DAMASCUS: Syria will hold a presidential election on May 26, which will allow Bashar al-Assad to continue to come to power in a country that has been ravaged by a decade of civil war.
This will be the second vote since the conflict broke out in March 2011. Since then, at least 388,000 people have been killed, half of the population has been displaced, and there is no political solution.
Western powers warned last month against conducting “unfair or free” polls, and opposition activist Nasr Hariri condemned the upcoming elections as “farce”.
The election, announced on Sunday by parliament speaker Hamouda Sabbagh, comes as Syria is also mired in a deep economic crisis, worsened by sanctions, the pandemic and financial turmoil in Lebanon.
Assad, who took power following the death of his father Hafez in 2000, has not yet officially announced that he will stand for re-election.
The now 55-year-old won a previous poll three years into the war, in 2014, with 88 percent of the vote.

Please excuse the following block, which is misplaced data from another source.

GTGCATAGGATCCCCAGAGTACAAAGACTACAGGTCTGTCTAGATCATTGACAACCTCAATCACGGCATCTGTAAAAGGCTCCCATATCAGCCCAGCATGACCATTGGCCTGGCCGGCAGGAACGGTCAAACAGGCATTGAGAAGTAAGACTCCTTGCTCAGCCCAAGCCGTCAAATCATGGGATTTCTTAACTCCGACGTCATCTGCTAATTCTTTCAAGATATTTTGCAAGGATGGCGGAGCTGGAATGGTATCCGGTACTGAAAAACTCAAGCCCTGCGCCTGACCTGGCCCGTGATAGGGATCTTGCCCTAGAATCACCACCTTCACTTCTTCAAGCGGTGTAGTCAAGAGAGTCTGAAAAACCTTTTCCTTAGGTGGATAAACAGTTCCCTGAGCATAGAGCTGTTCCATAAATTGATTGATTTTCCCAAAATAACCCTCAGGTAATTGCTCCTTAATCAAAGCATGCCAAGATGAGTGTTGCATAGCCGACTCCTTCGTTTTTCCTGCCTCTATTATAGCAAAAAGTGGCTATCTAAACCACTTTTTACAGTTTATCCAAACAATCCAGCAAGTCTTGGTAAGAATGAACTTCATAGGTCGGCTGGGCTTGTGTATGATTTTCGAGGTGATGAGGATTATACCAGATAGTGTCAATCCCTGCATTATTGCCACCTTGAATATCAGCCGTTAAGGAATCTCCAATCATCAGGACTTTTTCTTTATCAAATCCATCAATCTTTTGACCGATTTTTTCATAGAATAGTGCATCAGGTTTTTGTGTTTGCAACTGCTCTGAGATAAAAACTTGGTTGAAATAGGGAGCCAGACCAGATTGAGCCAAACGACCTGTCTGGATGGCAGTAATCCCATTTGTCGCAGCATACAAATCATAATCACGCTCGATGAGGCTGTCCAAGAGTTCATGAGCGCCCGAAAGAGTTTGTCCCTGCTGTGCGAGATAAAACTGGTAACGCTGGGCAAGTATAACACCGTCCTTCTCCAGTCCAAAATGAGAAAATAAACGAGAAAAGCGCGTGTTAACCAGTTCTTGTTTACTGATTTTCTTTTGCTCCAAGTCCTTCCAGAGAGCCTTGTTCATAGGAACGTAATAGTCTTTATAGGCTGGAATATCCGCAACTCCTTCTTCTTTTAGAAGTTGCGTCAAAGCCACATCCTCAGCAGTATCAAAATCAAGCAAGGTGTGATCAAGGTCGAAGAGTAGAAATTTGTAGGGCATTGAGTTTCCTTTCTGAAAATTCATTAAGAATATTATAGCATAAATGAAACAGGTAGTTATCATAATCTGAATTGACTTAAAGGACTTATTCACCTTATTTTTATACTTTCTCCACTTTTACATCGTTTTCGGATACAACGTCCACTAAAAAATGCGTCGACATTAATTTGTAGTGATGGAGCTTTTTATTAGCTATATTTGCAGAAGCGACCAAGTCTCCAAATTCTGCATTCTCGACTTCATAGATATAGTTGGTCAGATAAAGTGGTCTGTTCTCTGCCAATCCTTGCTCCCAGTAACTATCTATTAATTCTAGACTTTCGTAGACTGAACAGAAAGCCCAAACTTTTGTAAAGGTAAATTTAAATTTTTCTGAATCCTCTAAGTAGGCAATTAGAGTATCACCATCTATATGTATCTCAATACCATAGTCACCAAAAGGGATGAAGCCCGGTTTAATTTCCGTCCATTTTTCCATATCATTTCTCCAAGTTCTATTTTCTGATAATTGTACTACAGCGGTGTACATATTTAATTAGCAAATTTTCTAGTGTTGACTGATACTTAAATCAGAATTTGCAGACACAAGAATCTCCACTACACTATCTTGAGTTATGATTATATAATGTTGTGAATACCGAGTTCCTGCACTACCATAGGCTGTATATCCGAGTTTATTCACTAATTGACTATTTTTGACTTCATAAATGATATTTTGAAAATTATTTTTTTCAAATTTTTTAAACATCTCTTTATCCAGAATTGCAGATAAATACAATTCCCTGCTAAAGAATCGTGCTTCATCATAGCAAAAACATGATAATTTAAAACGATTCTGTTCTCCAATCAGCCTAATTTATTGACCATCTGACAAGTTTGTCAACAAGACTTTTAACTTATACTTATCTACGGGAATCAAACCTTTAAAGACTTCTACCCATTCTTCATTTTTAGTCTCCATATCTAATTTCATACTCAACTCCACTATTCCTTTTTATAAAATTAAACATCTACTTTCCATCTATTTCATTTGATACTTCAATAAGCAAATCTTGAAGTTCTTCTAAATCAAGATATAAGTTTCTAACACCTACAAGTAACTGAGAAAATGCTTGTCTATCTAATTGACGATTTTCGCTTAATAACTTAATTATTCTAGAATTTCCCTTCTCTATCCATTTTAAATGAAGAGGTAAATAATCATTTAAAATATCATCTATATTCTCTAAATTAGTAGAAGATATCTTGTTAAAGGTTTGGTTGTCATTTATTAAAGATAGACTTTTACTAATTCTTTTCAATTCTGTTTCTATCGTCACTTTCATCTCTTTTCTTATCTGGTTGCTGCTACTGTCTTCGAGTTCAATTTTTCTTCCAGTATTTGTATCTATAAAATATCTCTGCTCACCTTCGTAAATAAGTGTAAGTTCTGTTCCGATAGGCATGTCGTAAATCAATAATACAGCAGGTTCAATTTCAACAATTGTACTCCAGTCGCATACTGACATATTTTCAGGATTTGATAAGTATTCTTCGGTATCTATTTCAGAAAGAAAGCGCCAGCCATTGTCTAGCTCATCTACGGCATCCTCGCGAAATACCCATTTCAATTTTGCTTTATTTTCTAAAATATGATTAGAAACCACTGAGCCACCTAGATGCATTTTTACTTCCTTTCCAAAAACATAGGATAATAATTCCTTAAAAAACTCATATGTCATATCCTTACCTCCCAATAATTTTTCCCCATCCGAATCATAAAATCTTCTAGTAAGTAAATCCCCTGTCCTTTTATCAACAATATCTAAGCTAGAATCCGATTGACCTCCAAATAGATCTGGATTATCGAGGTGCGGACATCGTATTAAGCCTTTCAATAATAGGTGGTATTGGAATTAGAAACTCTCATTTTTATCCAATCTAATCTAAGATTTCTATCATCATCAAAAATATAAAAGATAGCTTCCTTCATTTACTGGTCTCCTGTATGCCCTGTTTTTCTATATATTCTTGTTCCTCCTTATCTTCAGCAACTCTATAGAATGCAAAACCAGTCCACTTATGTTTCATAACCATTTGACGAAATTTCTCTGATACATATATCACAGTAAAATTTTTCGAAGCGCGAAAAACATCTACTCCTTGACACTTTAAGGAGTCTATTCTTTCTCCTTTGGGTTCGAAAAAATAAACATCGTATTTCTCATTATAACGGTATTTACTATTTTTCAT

Since then, government forces, with the military help of the regime’s allies Russia and Iran, and Tehran’s acting Lebanese militia, Hezbollah, have retaken large tracts of territory from rebels and jihadists.
However, most areas of Syria can still escape government control, and there will be no voting in these areas.
They include the northwestern province of Idlib (Idlib), a rebellious fortress controlled by Hayat Tahrir al-Sham and led by former members of al-Qaeda in Syria.
The Idlib area, including areas where other insurgent groups are also nearby, is home to 2.9 million people, two-thirds of whom have fled their homes in other violent areas.
Syrians living in border areas controlled by the Turkish army and militia and other people living in the northern Kurdish majority area that does not occupy the power will also be unable to vote.
Only Syrians living in government-controlled areas or Syrians living abroad and registered with their national embassy are allowed to vote.